Show how will you deal with the following items in the final accounts of a not-for-profit organisation?

Prize Fund 80000
Interest of Prize fund investment 6000
Prize given 10000
Prize Fund investment 60000
Donation for prize fund 25000

Answer:
Balance Sheet:

Plus Two Accountancy Accounting for Not For Profit Organisation Five Mark Questions and Answers

Question 1.
Define a not-for-profit organisation and mention its features.
Answer:
Not-for-profit organisation is an entity intended to render services to the members of the public without any intention of profit”
eg: sports and arts club, Hospitals, Libraries charitable institutions, etc.
Features:

  1. Their main objective is to render services to members and to the public.
  2. They are not expected to earn profit.
  3. They donot normally engage in trading activities.
  4. Credit transactions are not usually made.
  5. Such concerns keep only cash book to record daily transactions.
  6. They prepare a summary of cash book at the end called Receipts and payments A/c.
  7. No trial balance is prepared.
  8. Do not prepare trading, profit and loss A/c, but prepare Income and Expenditure A/c.

Question 2.
What are the steps involved in the preparation of Receipts and payment Account?
Answer:
Procedure for preparation of Receipts and payments account as follows.
1. This account always starts with opening balance of cash in hand and cash at bank, cash in hand always has a debit balance and hence appears on the debit side as the first item. Cash at bank has either a debit balance or a credit balance (overdraft).

2. All receipts made in cash during the accounting year will be shown on the debit side and all cash payments made during the accounting year are shown on the credit side.

3. Only actual cash receipts and cash payments are recorded in this account.

4. At end of the accounting period, this account is balanced and it shows the closing balance of cash in hand and at bank or bank overdraft, as the case may be.

Question 3.
From the following Receipts and Payment account, show subscription to be shown in Income and Expenditure Account for the year ending 31.03.2010 and relevant item in the Balance Sheet as at 31.03.2010.
Receipts and Payments Account (an extract) (for the year ended 31.03.2010)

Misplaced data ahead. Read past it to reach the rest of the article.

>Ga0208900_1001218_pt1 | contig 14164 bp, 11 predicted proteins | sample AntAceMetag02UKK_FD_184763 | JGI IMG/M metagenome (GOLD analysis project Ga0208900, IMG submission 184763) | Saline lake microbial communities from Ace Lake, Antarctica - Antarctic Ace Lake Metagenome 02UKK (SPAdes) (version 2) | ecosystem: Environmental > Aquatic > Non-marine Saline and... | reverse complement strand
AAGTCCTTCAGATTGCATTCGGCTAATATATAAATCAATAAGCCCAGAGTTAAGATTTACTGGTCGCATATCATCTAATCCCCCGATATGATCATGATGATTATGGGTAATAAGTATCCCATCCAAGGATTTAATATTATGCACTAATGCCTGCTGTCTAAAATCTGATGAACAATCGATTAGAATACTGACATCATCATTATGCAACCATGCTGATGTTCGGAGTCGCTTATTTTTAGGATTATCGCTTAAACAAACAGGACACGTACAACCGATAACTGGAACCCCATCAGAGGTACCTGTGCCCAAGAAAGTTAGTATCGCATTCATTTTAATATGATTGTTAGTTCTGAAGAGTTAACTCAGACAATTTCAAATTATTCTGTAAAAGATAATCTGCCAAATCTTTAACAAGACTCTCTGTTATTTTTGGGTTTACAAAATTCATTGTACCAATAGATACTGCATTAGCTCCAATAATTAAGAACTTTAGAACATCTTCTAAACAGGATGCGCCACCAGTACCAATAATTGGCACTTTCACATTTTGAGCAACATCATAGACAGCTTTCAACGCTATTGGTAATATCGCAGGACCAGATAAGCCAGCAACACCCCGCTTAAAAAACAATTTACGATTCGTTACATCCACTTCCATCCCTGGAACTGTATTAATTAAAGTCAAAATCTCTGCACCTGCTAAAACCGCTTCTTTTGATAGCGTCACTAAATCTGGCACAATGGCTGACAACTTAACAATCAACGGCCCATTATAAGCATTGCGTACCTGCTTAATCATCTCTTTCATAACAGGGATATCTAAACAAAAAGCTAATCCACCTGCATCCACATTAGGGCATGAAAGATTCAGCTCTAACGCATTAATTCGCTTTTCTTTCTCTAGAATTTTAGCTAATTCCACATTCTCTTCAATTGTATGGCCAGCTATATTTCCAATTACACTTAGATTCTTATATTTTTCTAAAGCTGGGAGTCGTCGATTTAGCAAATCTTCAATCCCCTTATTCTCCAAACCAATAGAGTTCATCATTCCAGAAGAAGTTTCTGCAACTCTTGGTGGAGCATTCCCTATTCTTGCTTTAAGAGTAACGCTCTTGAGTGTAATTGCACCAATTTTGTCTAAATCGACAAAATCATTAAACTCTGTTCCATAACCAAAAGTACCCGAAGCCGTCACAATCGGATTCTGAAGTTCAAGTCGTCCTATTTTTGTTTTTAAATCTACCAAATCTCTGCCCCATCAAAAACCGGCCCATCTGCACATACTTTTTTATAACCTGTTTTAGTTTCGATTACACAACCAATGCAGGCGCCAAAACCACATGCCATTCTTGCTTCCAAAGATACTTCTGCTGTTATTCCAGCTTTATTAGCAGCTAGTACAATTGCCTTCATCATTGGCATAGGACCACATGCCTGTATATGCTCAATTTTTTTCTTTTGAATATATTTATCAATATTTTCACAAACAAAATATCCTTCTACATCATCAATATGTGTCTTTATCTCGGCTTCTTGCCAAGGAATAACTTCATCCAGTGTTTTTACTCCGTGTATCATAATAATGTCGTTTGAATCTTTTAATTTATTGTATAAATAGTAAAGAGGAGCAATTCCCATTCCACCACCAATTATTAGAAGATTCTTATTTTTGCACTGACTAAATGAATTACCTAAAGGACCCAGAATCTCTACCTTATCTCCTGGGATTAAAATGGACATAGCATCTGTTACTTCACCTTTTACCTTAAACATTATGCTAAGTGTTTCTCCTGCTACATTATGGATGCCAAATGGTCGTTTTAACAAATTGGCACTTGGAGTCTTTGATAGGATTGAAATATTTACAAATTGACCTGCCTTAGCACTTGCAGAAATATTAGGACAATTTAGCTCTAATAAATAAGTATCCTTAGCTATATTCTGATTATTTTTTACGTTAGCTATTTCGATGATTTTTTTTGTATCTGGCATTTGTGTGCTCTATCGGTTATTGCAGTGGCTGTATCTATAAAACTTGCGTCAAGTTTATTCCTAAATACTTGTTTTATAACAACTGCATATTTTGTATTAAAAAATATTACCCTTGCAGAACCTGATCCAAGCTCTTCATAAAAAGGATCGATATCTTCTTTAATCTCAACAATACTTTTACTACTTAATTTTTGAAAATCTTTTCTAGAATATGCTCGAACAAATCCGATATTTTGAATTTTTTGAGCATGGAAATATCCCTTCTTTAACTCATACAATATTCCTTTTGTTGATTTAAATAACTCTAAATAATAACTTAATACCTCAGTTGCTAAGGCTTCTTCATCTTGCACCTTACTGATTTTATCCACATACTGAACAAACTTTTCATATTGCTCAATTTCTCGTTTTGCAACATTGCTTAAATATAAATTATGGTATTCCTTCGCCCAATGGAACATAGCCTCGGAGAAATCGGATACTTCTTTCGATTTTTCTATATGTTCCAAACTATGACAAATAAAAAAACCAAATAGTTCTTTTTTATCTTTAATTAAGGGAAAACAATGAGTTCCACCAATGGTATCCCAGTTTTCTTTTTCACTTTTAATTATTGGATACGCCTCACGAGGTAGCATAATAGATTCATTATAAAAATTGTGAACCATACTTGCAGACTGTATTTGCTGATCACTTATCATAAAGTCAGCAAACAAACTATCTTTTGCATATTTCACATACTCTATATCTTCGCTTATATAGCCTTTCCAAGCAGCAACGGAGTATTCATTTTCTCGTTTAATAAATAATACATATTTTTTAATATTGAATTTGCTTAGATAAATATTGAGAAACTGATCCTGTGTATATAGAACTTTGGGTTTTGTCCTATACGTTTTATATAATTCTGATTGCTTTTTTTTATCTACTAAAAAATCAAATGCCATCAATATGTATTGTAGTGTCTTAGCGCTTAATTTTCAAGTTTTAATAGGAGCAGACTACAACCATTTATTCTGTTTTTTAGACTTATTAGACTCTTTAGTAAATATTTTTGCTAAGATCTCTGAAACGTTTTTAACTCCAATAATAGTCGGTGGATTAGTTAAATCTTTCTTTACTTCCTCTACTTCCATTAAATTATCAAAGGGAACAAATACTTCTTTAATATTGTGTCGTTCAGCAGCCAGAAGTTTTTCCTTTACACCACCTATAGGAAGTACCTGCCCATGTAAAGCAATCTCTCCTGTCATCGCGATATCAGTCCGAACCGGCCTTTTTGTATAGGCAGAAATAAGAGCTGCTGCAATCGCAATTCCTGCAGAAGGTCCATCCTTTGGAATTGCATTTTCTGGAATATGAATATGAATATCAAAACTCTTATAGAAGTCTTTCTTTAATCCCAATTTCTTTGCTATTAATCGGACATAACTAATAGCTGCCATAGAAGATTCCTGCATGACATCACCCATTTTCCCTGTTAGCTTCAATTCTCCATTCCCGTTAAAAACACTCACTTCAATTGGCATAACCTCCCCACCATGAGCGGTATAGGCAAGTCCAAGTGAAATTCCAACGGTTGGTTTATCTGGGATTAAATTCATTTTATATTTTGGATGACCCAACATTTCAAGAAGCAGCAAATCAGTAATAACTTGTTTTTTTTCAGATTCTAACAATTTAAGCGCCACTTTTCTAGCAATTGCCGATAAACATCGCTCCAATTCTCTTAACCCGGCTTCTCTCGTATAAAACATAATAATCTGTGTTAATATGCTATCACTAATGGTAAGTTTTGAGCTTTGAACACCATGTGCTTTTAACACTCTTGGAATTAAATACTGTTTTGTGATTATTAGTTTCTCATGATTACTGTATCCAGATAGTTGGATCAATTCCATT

The charitable trust has 1000 members each paying Rs.200 as annual subscription. Outstanding subscription as on 31.03.2009 was Rs. 27000/-.
Answer:
Subscription A/c:

Balance sheet as on 31.03.2010:

Question 4.
The following is the Receipts and Payments A/c of Neelgiri club for the year ended 31.12.2007.
Receipts and Payments Account:

The club has 100 members each paying an annual subscription of Rs.100. On 1.1.2007, Stock of stationery was for Rs. 75 and 31.12.07 stock is valued at Rs.125. On 1.1.2007, furniture was valued at Rs. 5,000. Provide depreciation on furniture @ 20% p.a.Prepare Income and Expenditure A/c for the year ended 31.12.2007.
Answer:
Income and Expenditure Account for the year ended 31.12.2007

Question 5.
Mention the difference between receipts and payment account and Income and Expenditure Account.
Answer:

Receipts and payment A/c Income & Expenditure A/c
1. It is a real account 1. It is a nominal account
2. It is a summary of cash book 2. It is like a profit and Loss A/c
3. Its debit side shows receipts and credit side shows payments 3. Debit side shows expenses and credit side shows income and gians.
4. It starts with an opening balance of cash/bank 4. It does not start with cash/ bank balance
5. It records both revenue and capital items 5. It records only revenue items.
6. Adjustments are not made 6. Adjustments are made
7. objective is to ascertain the balance of cash in hand or cash at bank 7. Objective is for knowing surplus or deficit.
8. Its closing balance is carried to the succeeding year 8. Its balance is transferred to capital fund.
9. Includes receipts and payments for current year, previous year and next year. 9. Includes items relating to current year only.
10. lt is prepared on cash system 10. It is prepared as mercantile system

Question 6.
What are the steps involved in the preparation of income and Expenditure Account?
Answer:
While preparing an Income and Expenditure account, the following points are to be considered.

  1. This account is prepared usually in “T” form taking revenue expenses on the debit side and the revenue incomes on the credit side.
  2. It is also prepared in vertical form. Under this method, the total of revenue incomes are shown first, revenue expenses follow it. After this, the total of expenses is deducted from the total of the incomes for ascertaining the surplus or deficit.
  3. It is prepared to find out the current year’s surplus or deficit, it does not have any opening balance. Therefore, previous year’s surplus or deficit is not important.
  4. This account takes only the revenue incomes and revenue expenses. Capital receipts and payments are not taken into account.
  5. Since it is maintained under accrual basis, current year’s income and expenditures alone are shown.
  6. Outstanding expenses, accrued incomes, prepaid expenses, income received in advance, depreciation, provision, etc. in the current year are to be suitably adjusted.
  7. At the end of the accounting year the income and expenditure account is balanced and it reflects either a surplus or a deficit which is transferred to capital fund.

Question 7.
Explain the treatment of the following items by a not- for-profit organisation:

  1. Donation
  2. Legacies
  3. Life membership
  4. Endowment fund

Answer:
1. Donation:
Donation appears on the receipt side of the receipts and payment Account. Donation can be for specific purposes or for general purposes.

Specific Donation: